It has hung in our Church for 600 years and is all that is left to remind us of the colourful images that so impressed the largely illiterate worshippers in the Catholic Church that served our predecessors. All such evidence of popery was forbidden after the Anglican Church was established and the painting, which was then fitted under the chancel arch, was whitewashed over in about 1550. A further layer of the lath and plaster was added, probably when the chancel arch was rebuilt in 1733.

1938: The boards of the Penn Doom roughly
reassembled and freed of lath and plaster and
some whitewash, immediately after discovery,
but before cleaning.

It was only rediscovered in 1938, quite by chance and in its present position, when workmen were repairing the roof. They broke up what they thought was old lath and plaster and piled it in the churchyard to be carted away. Some was taken to the local rubbish tip. One of the workmen was about to take some home for firewood when he noticed a face painted on its surface. He called the Vicar who called Dr. Clive Rouse, a very considerable expert in such matters, who at once realised its importance and after two days combing through the rubbish tip, recovered and assembled as many of the pieces as he could find.
(An extended article on the Penn Doom, Records of Buckinghamshire, Vol 44, 2004)

A painting of the Doom made by Dr. Clive Rouse. Pinxit 1939.

The Penn-Pennsylvania Fellowship have recently paid for a survey by Ruth Bubb, an expert conservator, who has recommended that it should be taken down to be repaired, cleaned and treated for woodworm. This would also allow a close technical examination by experts using X-rays, infra red reflectography and pigment analysis. One particular area of interest is that an earlier painting, more delicate in tone and line, underlies the simpler, bolder design, which we can see.

The PCC have decided to accept Ruth Bubb’s advice, and the Diocesan Advisory Committee has given their agreement. Application will be made to various grant-making bodies.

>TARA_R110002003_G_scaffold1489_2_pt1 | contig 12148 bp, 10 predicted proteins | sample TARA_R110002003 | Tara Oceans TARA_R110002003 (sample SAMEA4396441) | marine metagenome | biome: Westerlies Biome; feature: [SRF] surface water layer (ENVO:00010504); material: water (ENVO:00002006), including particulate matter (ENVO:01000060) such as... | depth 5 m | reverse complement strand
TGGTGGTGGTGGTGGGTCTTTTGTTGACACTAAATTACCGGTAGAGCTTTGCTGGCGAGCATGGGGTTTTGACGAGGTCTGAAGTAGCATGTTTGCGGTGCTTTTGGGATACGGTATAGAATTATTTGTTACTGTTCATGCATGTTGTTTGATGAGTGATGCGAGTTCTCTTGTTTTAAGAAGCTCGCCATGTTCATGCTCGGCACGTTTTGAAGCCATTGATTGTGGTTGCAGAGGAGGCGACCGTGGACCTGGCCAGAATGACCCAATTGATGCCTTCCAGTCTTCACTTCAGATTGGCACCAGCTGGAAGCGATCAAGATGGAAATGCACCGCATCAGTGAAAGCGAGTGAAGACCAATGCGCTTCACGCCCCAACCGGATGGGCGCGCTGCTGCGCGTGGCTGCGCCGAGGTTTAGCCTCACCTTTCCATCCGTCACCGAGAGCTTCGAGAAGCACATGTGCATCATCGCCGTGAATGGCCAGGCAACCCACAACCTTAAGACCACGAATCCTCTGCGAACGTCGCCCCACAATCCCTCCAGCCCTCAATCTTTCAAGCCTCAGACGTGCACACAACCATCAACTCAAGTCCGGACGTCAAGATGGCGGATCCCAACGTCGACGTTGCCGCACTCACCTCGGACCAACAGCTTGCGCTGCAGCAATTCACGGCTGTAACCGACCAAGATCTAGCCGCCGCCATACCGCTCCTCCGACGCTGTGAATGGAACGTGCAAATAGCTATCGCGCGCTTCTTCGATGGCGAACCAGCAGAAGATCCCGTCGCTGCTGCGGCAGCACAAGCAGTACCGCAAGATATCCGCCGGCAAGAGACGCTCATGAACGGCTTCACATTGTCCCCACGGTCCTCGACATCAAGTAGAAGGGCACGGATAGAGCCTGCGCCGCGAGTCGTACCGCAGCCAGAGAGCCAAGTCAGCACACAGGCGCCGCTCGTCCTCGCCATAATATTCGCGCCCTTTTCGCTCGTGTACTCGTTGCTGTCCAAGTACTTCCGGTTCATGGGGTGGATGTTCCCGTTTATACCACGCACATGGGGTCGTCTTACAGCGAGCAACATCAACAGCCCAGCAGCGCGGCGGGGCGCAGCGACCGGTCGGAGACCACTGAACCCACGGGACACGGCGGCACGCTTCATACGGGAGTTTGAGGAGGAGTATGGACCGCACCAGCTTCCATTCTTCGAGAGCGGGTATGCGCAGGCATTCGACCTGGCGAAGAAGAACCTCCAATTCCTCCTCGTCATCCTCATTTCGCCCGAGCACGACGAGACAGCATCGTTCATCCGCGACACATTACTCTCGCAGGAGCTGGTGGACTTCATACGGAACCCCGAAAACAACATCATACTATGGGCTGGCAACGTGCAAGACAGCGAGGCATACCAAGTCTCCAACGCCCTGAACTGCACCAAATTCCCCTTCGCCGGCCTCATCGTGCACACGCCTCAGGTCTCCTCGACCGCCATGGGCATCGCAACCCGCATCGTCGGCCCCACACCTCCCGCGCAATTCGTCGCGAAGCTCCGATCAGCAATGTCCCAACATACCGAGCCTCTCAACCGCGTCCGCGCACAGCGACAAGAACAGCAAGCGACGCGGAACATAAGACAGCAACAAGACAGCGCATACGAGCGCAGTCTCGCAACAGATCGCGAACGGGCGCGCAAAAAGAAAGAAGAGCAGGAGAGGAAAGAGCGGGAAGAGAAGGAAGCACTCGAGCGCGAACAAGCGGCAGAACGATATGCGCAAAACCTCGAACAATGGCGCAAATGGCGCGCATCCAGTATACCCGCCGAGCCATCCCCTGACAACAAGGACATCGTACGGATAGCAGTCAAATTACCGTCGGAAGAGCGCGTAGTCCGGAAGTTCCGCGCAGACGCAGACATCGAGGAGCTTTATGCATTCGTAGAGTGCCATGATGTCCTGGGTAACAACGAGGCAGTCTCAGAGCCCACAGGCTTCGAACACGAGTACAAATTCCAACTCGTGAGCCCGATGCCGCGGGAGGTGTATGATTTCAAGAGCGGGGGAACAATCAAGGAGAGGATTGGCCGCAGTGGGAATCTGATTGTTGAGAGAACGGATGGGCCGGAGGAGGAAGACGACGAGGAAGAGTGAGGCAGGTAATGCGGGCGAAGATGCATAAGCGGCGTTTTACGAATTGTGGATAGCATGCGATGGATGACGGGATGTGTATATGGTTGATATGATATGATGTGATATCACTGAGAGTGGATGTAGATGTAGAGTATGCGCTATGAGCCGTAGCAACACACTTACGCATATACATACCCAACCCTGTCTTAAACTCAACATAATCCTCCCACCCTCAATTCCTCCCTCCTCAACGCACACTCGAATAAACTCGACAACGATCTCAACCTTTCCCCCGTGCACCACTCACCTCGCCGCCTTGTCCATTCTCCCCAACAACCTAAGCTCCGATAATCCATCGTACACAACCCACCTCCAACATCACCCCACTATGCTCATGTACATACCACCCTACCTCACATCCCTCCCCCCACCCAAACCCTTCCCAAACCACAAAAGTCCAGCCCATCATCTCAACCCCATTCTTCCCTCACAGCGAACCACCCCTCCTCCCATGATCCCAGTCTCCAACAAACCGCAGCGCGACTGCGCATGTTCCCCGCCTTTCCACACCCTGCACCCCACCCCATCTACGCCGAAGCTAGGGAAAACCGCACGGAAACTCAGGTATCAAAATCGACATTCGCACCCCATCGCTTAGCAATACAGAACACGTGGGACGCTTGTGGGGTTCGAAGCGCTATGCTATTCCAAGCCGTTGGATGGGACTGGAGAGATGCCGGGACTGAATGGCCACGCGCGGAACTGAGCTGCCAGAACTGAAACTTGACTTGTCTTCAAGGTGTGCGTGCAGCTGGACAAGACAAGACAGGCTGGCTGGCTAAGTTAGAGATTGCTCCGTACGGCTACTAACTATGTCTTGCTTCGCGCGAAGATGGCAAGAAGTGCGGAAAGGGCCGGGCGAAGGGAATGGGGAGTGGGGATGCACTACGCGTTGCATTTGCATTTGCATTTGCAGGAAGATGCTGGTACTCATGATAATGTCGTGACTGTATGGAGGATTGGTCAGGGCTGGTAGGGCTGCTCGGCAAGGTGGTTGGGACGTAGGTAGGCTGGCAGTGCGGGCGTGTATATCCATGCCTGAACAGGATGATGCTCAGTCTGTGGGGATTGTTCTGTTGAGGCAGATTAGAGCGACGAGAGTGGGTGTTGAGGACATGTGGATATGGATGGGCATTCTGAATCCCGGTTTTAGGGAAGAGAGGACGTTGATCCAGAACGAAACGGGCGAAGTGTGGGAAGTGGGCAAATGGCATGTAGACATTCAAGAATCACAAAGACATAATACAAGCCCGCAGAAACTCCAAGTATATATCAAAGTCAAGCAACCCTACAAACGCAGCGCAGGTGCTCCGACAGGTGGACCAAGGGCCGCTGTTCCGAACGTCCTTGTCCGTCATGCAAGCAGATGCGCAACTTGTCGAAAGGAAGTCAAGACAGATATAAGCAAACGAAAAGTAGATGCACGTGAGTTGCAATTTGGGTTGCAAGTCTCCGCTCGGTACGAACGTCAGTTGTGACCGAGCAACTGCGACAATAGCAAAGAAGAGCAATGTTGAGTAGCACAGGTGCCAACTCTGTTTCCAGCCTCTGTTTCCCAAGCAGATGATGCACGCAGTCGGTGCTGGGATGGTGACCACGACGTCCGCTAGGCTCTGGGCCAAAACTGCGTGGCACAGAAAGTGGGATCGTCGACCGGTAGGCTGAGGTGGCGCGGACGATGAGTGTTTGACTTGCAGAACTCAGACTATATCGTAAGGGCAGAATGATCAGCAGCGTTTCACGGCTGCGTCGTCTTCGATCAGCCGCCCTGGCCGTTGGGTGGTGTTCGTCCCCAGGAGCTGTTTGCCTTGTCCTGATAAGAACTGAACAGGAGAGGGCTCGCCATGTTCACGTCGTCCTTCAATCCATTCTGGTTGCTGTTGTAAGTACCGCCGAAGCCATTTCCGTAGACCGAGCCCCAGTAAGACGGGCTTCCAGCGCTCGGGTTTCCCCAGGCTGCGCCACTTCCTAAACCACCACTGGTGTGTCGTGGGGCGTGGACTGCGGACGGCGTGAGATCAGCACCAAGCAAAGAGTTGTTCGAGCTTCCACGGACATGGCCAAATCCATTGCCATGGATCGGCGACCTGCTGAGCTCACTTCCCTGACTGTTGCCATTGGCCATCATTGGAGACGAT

Extended Penn Doom article, Records of Bucks, 2004

© Miles Green, February 2000.
Photograph courtesy Eddie Morton, ARPS

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No 25: The Roof Corbels (cont’d)

The corbel in the corner of the south wall of the nave, next to the organ, has the shield of the Curzon Howe family. It was a ‘guess’ during the 1952 restoration, painted over an unidentifiable earlier shield, but cannot have been an original device since the Curzon Howe alliance came into being only 200 years ago.

On the north wall, in the other corner by the organ, is the Mohun shield. This was identifiable in 1952. Sir John de Mohun (1320-75) was one of the Black Prince’s leading followers and one of the original Knights of Garter – his name and arms are still in St. George’s Chapel Windsor.

His connection with Penn was through his mother who was a Segrave. He married a neice of the Bishop of Lincoln who survived him by thirty years. We know she built and endows a chantry chapel in Canterbury and the unexpected Mohun shield in Penn may record a similar offering to Mother Church. The suggested date of c.1400 for our timber roof fits well.

Her connection with the Bishop of Lincoln may also explain the figure of a Bishop on the corbel near the north door. Alternatively the Bishop represented could be St. Hugh (1186-1200), the Bishop who began the rebuilding of Lincoln Cathedral.

© Miles Green, January 2000.

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No 26: The Rood screen and Rood group

Most late medieval churches had a wooden screen dividing the people’s nave from the holy area of the chancel. The lower part, to about waist height, was made of solid wooden panels, usually painted with the patron saint and other popular saints, with a central door.

Elaborately carved posts supported a loft or gallery which in turn supported the great central crucifix known as the Rood, flanked by Mary and John. A painting of Judgement Day or Doomsday was set in the tympanum of the chancel arch above or behind the Rood group.

The Rood group and screen thus summarised the essentials of medieval Christian belief and was still a ritual prop which served as a focus of worship, particularly on Palm Sunday when the Clerk often stood in the Rood-loft at the foot of the Cross to sing the service.

The Doom survives in Penn and what appears to be the opening to the Rood-loft staircase was found set in the south wall, during restoration work in 1952. In the centre of the wooden beam above the chancel arch there is still the socket which held the Rood in place with a hook on each side to support the figures of Mary and John.

Rood loft opening …

One or more candles were kept burning all the time on the Rood loft and parishioners provided for them in their wills. Thus in 1513, William Grove left a sheep, and in 1544, Thomas Bovingdon bequethed 4d to the Rood-light of Penn. The burning of any lights except for two candles on the altar was strictly forbidden by an injunction of 1547 after Henry VIII’s death released the full vigour of reforming Protestant zeal. It is therefore very surprising to find that, as late as January 1549, Roger Playter could still bequeth 2d to the Rood-light at Penn and 2d to the priest ‘to say masse in the chapell for my soule at a time convenient‘ .

© Miles Green, August 2000.